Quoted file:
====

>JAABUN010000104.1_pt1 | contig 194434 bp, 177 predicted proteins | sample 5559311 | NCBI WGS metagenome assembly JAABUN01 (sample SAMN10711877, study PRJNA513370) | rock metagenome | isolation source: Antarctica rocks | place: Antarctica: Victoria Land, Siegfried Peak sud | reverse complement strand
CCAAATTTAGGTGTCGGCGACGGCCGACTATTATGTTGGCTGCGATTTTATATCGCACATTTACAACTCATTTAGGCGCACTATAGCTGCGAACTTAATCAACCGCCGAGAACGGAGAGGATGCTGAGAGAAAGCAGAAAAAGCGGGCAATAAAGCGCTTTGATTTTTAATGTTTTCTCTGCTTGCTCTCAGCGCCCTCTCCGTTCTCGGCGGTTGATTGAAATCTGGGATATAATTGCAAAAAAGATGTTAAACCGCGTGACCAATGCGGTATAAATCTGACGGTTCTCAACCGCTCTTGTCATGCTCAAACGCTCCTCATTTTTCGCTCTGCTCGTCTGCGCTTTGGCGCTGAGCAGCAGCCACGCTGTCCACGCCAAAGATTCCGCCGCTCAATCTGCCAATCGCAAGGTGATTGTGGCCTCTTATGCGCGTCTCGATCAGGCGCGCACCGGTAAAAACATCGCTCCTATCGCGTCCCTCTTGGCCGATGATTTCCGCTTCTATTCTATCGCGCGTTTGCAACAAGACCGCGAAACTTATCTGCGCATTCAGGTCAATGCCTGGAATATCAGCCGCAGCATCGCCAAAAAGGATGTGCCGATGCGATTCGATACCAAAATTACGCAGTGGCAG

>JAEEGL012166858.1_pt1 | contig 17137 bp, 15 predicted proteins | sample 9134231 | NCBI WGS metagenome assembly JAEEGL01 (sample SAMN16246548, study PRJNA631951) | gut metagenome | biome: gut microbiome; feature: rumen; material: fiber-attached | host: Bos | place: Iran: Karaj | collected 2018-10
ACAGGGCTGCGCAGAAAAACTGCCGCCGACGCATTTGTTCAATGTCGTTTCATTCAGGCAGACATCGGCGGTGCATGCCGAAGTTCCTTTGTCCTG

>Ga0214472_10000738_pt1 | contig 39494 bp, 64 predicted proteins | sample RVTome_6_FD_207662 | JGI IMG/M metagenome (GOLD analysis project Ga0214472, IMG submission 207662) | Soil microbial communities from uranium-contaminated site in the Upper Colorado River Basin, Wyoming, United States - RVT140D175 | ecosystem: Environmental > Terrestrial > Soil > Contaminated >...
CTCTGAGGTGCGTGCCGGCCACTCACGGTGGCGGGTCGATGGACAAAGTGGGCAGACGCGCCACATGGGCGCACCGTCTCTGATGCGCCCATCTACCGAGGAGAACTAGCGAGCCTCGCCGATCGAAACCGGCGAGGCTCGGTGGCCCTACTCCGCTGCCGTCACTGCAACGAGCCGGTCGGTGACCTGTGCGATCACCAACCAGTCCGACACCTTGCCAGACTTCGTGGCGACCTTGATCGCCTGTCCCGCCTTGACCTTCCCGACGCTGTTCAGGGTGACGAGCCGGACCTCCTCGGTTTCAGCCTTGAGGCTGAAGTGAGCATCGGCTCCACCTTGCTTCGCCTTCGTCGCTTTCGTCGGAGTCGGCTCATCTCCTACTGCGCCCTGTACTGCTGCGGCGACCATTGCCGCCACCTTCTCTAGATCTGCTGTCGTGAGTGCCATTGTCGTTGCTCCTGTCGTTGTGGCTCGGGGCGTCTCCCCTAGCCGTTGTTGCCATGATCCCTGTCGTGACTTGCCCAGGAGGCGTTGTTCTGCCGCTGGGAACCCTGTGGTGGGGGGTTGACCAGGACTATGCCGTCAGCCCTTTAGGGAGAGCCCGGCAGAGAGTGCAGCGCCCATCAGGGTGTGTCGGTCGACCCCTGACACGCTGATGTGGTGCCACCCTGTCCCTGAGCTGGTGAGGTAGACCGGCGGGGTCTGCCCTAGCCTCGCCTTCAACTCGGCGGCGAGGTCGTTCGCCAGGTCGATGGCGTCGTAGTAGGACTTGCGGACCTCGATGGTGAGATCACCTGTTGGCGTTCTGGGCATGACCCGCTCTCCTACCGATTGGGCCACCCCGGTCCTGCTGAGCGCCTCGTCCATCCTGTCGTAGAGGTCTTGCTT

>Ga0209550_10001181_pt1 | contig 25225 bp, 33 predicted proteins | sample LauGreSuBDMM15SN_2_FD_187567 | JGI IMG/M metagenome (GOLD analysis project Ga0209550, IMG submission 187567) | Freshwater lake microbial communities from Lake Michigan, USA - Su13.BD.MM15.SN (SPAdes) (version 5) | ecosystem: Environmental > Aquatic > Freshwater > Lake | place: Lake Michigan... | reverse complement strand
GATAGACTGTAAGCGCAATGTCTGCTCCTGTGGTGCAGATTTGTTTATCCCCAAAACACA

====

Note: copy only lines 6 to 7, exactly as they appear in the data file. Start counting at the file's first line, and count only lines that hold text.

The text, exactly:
CTCTGAGGTGCGTGCCGGCCACTCACGGTGGCGGGTCGATGGACAAAGTGGGCAGACGCGCCACATGGGCGCACCGTCTCTGATGCGCCCATCTACCGAGGAGAACTAGCGAGCCTCGCCGATCGAAACCGGCGAGGCTCGGTGGCCCTACTCCGCTGCCGTCACTGCAACGAGCCGGTCGGTGACCTGTGCGATCACCAACCAGTCCGACACCTTGCCAGACTTCGTGGCGACCTTGATCGCCTGTCCCGCCTTGACCTTCCCGACGCTGTTCAGGGTGACGAGCCGGACCTCCTCGGTTTCAGCCTTGAGGCTGAAGTGAGCATCGGCTCCACCTTGCTTCGCCTTCGTCGCTTTCGTCGGAGTCGGCTCATCTCCTACTGCGCCCTGTACTGCTGCGGCGACCATTGCCGCCACCTTCTCTAGATCTGCTGTCGTGAGTGCCATTGTCGTTGCTCCTGTCGTTGTGGCTCGGGGCGTCTCCCCTAGCCGTTGTTGCCATGATCCCTGTCGTGACTTGCCCAGGAGGCGTTGTTCTGCCGCTGGGAACCCTGTGGTGGGGGGTTGACCAGGACTATGCCGTCAGCCCTTTAGGGAGAGCCCGGCAGAGAGTGCAGCGCCCATCAGGGTGTGTCGGTCGACCCCTGACACGCTGATGTGGTGCCACCCTGTCCCTGAGCTGGTGAGGTAGACCGGCGGGGTCTGCCCTAGCCTCGCCTTCAACTCGGCGGCGAGGTCGTTCGCCAGGTCGATGGCGTCGTAGTAGGACTTGCGGACCTCGATGGTGAGATCACCTGTTGGCGTTCTGGGCATGACCCGCTCTCCTACCGATTGGGCCACCCCGGTCCTGCTGAGCGCCTCGTCCATCCTGTCGTAGAGGTCTTGCTT

>Ga0209550_10001181_pt1 | contig 25225 bp, 33 predicted proteins | sample LauGreSuBDMM15SN_2_FD_187567 | JGI IMG/M metagenome (GOLD analysis project Ga0209550, IMG submission 187567) | Freshwater lake microbial communities from Lake Michigan, USA - Su13.BD.MM15.SN (SPAdes) (version 5) | ecosystem: Environmental > Aquatic > Freshwater > Lake | place: Lake Michigan... | reverse complement strand